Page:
panhead9
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To manure or not

Should I put manuer in my garden and till in for winter or not and does it matter if it is cow or horse, I have acess to both just not sure I am new to vegetable gardening as of this year

opabinia51
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Yes, putting manure into the garden now is a great way to add nutrients and vitality to the soil. You don't need to till though.

Tilling actually causes a lot more problems than it solves.

Actualy, I wold recomend that you first lay down a layer of deciduous leaves (if you have maples, it is best to run over them with the lawn mower first) then put the manure over the top of the leaves and just leave it until spring.

(I actually plant Rye and usually a legume of some sort (vetch works well, so does clover) over the manure. Mow the Rye in the spring a few times them turn it into the soil. Works great)

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Cerwin
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Well Cow maure is better then horse and well rotted manure is far better then fresh.

Not sure what problems with tilling opabinia51 is refering to main one that comes to mind is bringing rocks and weeds back to the surface .


If it was me I would skip the leafs (they might not rot down enoughf by spring then become a place for mold and other problems)


I would lay on the cow manure then either till it in now or in spring (dryer to do it now) then you are off to the races !


Not tilling it in might cause to much of a nitrogen boost to some plants (planting them directly in the un tilled manure )

direct manure planting would affect radish and tomatoes badly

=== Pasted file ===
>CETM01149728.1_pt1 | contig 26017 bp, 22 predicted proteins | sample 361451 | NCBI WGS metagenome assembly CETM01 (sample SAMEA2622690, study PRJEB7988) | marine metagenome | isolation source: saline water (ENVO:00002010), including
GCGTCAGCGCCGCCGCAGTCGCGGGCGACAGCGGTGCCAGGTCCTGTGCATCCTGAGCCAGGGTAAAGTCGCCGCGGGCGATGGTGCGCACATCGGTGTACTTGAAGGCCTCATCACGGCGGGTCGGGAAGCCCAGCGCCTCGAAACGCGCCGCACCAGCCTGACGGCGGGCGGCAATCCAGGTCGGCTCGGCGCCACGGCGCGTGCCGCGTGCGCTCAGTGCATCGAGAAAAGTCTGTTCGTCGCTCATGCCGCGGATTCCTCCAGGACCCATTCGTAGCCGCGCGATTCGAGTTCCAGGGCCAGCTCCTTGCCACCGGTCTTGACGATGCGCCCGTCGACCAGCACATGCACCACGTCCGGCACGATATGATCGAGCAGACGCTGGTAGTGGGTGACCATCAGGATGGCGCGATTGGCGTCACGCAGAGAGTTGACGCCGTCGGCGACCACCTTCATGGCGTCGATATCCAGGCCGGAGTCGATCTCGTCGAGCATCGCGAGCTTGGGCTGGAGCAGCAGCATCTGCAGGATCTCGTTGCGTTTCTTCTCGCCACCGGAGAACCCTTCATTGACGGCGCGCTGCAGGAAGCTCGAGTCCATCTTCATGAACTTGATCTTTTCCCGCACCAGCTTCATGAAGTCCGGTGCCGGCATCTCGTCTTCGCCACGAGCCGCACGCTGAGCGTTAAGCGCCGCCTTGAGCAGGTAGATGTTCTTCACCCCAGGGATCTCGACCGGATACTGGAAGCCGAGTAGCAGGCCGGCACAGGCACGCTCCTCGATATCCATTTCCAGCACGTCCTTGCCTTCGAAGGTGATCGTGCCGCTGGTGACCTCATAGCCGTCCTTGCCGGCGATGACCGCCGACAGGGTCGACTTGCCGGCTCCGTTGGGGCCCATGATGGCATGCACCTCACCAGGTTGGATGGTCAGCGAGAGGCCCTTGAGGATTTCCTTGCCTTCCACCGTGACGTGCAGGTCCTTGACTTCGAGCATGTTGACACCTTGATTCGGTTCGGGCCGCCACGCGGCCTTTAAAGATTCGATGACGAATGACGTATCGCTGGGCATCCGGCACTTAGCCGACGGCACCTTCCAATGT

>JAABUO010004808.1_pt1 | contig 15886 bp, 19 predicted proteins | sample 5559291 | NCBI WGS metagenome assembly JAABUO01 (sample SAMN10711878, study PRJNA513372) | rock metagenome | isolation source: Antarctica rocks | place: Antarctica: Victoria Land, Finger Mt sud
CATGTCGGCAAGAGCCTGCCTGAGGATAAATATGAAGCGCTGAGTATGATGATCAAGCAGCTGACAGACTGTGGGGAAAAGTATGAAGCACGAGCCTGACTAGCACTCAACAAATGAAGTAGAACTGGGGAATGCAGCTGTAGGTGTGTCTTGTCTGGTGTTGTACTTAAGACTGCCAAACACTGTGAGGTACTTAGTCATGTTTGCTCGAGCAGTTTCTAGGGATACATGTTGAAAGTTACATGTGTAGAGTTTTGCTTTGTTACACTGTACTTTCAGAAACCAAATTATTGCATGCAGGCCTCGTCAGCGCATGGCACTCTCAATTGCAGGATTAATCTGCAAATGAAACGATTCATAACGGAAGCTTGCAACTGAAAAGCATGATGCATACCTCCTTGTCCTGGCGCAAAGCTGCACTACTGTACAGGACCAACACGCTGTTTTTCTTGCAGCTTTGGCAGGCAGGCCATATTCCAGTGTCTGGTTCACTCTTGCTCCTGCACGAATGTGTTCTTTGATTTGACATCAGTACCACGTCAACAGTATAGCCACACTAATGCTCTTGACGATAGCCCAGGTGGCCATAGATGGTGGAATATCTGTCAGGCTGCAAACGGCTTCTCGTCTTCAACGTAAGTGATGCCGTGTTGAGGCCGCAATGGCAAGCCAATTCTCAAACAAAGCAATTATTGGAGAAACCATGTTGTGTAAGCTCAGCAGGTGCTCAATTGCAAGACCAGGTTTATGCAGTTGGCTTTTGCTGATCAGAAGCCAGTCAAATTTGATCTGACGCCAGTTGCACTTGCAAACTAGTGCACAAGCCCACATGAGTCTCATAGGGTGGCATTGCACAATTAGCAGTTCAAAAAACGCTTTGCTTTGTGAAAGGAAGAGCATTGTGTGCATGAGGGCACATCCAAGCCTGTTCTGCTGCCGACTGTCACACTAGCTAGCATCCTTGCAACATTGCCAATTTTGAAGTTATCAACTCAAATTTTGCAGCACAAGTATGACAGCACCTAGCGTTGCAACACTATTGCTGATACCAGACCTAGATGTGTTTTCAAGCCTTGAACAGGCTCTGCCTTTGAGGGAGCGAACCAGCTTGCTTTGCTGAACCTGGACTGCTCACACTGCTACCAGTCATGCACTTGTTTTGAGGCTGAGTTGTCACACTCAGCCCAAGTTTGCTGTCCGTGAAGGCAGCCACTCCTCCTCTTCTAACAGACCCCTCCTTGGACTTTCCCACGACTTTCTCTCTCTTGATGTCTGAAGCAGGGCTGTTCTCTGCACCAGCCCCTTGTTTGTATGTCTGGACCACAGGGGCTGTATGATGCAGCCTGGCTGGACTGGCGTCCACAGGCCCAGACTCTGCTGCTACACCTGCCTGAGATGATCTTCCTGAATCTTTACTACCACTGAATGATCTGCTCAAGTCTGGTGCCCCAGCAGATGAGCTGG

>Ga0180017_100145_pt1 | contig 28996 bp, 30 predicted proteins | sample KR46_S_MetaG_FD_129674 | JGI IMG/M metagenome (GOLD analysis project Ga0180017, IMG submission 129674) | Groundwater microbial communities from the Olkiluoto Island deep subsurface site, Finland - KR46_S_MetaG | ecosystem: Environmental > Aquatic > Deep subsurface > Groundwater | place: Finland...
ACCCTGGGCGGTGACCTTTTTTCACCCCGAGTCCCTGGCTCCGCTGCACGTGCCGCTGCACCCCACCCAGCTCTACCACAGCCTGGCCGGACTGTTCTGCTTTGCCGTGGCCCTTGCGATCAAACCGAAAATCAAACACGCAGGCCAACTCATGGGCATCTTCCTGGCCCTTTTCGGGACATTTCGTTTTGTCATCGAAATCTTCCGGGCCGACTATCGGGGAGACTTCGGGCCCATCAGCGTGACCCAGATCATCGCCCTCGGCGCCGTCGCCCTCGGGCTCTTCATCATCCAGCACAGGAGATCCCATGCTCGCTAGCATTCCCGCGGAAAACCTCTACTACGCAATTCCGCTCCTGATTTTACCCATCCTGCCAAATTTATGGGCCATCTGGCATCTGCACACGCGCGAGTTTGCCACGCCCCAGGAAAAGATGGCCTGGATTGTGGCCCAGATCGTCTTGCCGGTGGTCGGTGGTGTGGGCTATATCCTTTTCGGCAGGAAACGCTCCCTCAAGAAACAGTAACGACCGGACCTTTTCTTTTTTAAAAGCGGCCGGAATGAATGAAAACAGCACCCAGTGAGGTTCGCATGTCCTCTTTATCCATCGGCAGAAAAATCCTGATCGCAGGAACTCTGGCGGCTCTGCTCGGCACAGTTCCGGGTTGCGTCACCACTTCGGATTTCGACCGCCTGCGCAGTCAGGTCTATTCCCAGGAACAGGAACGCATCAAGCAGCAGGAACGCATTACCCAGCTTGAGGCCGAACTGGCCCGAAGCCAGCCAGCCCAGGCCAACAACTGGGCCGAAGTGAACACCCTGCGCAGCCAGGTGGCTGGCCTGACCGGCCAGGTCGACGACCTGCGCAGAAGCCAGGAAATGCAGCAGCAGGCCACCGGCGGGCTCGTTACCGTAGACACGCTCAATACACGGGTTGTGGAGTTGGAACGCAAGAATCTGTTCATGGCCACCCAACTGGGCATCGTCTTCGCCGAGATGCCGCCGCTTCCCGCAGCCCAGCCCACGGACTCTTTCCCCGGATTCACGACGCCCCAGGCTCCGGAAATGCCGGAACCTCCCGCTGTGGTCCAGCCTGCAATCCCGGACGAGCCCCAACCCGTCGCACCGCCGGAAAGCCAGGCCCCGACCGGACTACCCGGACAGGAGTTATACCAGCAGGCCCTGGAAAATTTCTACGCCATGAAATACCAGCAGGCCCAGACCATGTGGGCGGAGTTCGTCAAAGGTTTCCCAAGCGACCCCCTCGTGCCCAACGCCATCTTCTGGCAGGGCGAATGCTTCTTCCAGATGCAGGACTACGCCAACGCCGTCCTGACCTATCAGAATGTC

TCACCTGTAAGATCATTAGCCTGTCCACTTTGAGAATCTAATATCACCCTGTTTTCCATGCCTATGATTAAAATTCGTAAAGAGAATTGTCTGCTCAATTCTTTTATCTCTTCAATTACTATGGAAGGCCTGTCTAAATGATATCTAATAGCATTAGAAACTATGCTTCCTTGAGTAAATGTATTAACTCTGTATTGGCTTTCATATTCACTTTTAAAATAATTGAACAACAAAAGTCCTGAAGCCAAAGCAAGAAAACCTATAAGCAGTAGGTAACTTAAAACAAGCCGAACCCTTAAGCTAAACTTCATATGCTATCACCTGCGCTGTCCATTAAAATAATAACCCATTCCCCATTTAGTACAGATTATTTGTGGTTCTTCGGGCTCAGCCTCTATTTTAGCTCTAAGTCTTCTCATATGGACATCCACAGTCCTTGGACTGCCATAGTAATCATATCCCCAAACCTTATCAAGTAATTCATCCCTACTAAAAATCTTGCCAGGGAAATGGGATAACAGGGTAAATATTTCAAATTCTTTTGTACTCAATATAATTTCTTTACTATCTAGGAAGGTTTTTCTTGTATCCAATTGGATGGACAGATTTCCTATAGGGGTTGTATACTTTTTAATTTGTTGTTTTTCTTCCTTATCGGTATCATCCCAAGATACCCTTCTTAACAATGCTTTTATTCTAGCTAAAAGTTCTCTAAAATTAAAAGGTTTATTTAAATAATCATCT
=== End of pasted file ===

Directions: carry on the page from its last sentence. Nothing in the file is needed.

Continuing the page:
but would help lettuce and most vine crops

So all depends on what ya are going to plant

Newt
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Cerwin, I'm not sure what you mean when you say,
...Cow maure is better then horse...
I suppose what nutrients you want to add to the garden would determine which manure you would want to use if that is a concern for you . Manure should always be well rotted. This guide about manure content should be helpful.
https://www.gardening.cornell.edu/factsheets/ecogardening/guidenutval.html

More manure info.
https://www.plantea.com/manure.htm

Guide to composting horse manure:
https://whatcom.wsu.edu/ag/compost/horsecompost4.htm

Adding shredded leaves to the soil to decompose over the winter is a good thing. As to the question of tilling or not to till, this site explains alot about what tilling does to soil structure and organic material.
https://www.farm-garden.com/cornucopia/introduction_to_no-till_gardening

Newt

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Cerwin
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Horse manure is not as nice as cow .... rots down differently , adds less nutrens to the soil and if the horses have been beded in wood chips or saw dust intead of straw the wood dose not add to the manure at all and can become a bad thing for around plants

opabinia51
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The wood that sometimes accompanies horse manure is very slow to break down, I agree with you on that point. But, it is not harmful to plants. The only way that the wood that is sometimes associated with horse manure could be harmful to the plants would be that Nitrogen would be tied up while the wood is decomposed.

However, in the long run; the wood that sometimes accompanies horse manure does add structure (in the form of lignins and cellulose) to the soil as these substances break down much slower than carbohydrates that are usually associated with manures.

Horse manure itself is on par with the nutrient loads of cow manure. One problem with cow manure is that consistant application of cow manure results in the accumulation of salts in the soil.

The big problem with horse manure is that it usually contains seeds which are not digested in the horse gut as horses are not ruminants like cows are.

Newt
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Ditto what Opa said!

Newt

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